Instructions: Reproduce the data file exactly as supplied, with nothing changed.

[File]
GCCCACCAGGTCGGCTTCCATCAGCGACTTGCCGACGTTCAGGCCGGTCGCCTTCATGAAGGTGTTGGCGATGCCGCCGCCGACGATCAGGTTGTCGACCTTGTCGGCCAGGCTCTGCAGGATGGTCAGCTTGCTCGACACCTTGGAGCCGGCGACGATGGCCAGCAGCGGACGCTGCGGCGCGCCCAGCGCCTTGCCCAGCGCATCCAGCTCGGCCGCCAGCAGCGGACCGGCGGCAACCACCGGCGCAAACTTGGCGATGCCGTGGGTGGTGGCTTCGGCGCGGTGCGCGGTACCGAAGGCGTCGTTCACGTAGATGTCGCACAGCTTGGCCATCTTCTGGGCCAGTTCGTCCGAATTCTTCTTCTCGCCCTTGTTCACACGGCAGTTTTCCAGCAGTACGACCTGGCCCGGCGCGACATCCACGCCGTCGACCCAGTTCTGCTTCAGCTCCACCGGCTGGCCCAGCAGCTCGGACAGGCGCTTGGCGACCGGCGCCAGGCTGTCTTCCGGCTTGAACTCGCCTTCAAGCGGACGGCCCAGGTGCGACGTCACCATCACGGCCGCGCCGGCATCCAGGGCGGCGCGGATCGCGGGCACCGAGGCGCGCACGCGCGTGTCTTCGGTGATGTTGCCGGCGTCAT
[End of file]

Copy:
GCCCACCAGGTCGGCTTCCATCAGCGACTTGCCGACGTTCAGGCCGGTCGCCTTCATGAAGGTGTTGGCGATGCCGCCGCCGACGATCAGGTTGTCGACCTTGTCGGCCAGGCTCTGCAGGATGGTCAGCTTGCTCGACACCTTGGAGCCGGCGACGATGGCCAGCAGCGGACGCTGCGGCGCGCCCAGCGCCTTGCCCAGCGCATCCAGCTCGGCCGCCAGCAGCGGACCGGCGGCAACCACCGGCGCAAACTTGGCGATGCCGTGGGTGGTGGCTTCGGCGCGGTGCGCGGTACCGAAGGCGTCGTTCACGTAGATGTCGCACAGCTTGGCCATCTTCTGGGCCAGTTCGTCCGAATTCTTCTTCTCGCCCTTGTTCACACGGCAGTTTTCCAGCAGTACGACCTGGCCCGGCGCGACATCCACGCCGTCGACCCAGTTCTGCTTCAGCTCCACCGGCTGGCCCAGCAGCTCGGACAGGCGCTTGGCGACCGGCGCCAGGCTGTCTTCCGGCTTGAACTCGCCTTCAAGCGGACGGCCCAGGTGCGACGTCACCATCACGGCCGCGCCGGCATCCAGGGCGGCGCGGATCGCGGGCACCGAGGCGCGCACGCGCGTGTCTTCGGTGATGTTGCCGGCGTCAT